Prosperous times produce luxurious pickup trucks. When Americans are feeling good about their economic fortunes, truck makers load up on leather and chrome. Heck, back in the early 2000s, before the Great Recession, both Cadillac and Lincoln got into the pickup truck game, offering equity-rich homeowners the Escalade EXT and the Blackwood.
With the Cadillac discontinued (the woefully misguided Lincoln rightly lasted no more than a season), fanciful trim levels now denote premium trucks. At GMC, “Denali” is used to connote luxury, the name taken from the highest and recently renamed mountain peak in North America.
According to GMC’s data, the premium truck segment has grown ten times larger today than it was in 2013, and 25 percent of all GMC models sold carry the Denali designation. In fact, Denali has become so successful that in November of 2015, GMC announced a new Denali Ultimate version of the Sierra 1500, one boasting even more standard equipment and an even higher price tag.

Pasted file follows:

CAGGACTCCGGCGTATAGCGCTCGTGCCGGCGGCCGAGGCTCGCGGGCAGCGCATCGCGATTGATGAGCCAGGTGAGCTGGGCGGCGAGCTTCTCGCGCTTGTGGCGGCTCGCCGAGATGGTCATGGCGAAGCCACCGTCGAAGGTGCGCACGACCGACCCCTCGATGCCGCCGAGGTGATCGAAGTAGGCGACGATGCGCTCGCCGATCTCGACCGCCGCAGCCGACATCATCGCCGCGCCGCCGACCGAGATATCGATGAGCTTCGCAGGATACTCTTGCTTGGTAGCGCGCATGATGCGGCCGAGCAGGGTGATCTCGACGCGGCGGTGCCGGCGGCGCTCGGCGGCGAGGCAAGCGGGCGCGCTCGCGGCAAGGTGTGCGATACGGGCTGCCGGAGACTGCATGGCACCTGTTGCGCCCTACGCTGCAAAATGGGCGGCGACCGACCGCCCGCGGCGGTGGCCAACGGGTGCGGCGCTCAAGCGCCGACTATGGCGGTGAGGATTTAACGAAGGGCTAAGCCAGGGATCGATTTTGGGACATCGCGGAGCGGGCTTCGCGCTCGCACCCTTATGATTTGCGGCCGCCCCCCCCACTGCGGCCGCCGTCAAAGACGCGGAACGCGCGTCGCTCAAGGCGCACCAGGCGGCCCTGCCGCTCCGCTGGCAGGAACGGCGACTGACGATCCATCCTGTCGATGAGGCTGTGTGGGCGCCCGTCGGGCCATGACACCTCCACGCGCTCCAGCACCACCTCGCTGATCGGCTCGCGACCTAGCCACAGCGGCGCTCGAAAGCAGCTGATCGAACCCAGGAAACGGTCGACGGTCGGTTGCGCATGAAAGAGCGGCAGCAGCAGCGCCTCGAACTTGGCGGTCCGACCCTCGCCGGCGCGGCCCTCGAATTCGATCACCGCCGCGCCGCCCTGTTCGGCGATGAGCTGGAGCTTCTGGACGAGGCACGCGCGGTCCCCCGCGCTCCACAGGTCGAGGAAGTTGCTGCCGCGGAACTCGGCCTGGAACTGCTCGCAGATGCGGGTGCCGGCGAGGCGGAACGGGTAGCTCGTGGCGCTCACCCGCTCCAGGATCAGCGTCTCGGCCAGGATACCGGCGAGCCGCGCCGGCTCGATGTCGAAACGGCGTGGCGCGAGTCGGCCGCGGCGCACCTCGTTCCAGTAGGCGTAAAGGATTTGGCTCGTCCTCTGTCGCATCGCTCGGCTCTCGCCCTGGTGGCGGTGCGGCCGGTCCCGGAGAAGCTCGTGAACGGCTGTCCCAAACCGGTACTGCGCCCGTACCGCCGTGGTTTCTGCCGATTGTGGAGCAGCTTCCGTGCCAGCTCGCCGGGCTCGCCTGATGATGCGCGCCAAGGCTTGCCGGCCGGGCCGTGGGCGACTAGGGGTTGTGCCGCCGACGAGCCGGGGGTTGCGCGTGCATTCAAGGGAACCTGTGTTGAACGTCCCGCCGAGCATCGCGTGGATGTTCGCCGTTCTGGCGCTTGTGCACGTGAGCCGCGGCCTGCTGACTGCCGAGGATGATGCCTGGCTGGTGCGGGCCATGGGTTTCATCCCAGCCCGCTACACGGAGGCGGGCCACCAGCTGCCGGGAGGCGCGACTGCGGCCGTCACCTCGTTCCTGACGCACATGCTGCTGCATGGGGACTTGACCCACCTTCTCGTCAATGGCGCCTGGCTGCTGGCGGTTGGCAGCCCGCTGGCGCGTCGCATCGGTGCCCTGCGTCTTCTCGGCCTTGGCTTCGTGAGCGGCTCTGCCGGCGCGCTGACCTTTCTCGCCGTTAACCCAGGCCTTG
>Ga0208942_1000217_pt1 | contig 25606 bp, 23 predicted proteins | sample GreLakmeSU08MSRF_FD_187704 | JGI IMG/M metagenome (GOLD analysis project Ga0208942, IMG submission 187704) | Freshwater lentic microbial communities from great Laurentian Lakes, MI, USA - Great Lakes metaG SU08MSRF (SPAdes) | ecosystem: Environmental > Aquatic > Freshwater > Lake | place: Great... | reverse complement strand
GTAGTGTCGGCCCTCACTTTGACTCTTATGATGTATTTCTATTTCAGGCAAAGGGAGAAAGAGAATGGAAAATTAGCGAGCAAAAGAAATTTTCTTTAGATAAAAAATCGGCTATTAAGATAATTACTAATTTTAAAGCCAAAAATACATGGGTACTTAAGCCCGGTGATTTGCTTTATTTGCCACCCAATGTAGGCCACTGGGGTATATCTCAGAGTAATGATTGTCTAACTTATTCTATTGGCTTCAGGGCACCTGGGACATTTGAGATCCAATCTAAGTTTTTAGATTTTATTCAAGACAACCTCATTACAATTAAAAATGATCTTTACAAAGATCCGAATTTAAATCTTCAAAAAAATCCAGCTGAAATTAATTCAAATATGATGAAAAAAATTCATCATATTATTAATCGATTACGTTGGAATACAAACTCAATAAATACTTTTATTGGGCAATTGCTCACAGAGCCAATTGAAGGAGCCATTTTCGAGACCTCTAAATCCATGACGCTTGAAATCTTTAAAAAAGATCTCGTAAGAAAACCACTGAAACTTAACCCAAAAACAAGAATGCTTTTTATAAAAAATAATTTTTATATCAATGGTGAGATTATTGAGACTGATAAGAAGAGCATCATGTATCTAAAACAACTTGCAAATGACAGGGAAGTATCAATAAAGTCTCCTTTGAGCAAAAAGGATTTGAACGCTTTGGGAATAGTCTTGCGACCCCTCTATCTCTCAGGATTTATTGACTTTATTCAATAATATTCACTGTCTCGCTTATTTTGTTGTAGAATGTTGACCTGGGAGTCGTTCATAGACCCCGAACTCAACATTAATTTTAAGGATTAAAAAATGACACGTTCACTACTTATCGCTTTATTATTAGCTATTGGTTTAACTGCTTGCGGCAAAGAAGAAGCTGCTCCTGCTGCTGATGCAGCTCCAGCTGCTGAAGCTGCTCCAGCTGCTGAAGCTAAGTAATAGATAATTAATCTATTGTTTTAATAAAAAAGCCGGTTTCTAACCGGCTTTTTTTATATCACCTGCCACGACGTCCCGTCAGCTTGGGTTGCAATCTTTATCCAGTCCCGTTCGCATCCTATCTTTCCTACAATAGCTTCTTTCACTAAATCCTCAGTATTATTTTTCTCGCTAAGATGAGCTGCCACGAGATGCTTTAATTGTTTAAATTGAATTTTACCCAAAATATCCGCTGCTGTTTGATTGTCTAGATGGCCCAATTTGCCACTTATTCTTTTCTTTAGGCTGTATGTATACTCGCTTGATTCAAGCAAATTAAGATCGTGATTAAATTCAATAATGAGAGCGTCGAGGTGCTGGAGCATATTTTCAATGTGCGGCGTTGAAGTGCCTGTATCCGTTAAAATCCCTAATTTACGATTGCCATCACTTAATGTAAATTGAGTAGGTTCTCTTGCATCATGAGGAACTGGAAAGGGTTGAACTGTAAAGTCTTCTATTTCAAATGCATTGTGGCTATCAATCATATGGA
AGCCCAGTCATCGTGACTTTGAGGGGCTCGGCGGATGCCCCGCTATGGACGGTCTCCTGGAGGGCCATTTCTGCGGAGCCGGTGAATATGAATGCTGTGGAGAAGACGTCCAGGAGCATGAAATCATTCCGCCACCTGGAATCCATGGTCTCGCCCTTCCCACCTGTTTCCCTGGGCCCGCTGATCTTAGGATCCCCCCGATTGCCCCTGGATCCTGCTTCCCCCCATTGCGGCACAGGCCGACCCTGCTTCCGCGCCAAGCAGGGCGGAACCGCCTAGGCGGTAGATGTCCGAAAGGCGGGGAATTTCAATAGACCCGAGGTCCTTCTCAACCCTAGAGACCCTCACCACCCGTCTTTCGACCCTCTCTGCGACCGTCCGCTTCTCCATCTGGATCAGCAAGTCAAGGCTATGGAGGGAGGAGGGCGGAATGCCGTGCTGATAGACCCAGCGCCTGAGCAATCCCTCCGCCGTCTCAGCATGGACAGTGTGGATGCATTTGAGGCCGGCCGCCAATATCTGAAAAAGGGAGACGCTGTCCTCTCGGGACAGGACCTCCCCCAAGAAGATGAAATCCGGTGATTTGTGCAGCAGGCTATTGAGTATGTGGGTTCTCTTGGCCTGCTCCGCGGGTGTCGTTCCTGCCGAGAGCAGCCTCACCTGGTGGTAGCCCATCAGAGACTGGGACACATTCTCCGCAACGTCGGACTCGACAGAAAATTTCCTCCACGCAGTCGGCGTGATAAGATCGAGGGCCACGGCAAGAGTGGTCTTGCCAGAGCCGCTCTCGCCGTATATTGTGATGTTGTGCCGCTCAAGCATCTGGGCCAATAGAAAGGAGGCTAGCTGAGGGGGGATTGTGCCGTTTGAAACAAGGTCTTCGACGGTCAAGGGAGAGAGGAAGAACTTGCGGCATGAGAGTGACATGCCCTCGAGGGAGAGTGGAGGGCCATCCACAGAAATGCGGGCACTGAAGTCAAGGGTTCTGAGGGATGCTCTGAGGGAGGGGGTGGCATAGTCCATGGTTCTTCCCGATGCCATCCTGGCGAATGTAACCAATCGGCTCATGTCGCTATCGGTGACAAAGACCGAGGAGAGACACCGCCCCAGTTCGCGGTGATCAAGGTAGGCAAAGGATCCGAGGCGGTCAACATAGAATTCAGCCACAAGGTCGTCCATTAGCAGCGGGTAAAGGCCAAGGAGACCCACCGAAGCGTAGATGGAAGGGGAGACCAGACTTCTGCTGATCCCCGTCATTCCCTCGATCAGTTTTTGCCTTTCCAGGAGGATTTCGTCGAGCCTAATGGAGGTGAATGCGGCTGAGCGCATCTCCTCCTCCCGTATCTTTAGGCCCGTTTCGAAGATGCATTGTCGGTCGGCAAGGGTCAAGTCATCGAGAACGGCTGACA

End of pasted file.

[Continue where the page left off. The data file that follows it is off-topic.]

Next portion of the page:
For this review, we sampled the standard Sierra 1500 Denali, a chromed-up, crew cab, short box model with 4-wheel drive, a 6.2-liter V8 engine, Iridium Metallic paint, a Jet Black leather interior, and several options. The price came to $61,140, pushed over the $60,000 mark by a destination charge of $1,195. Notably, 51 percent of the parts are sourced from Mexico, where this truck is built in Silao in order to take maximum advantage of how great America already is.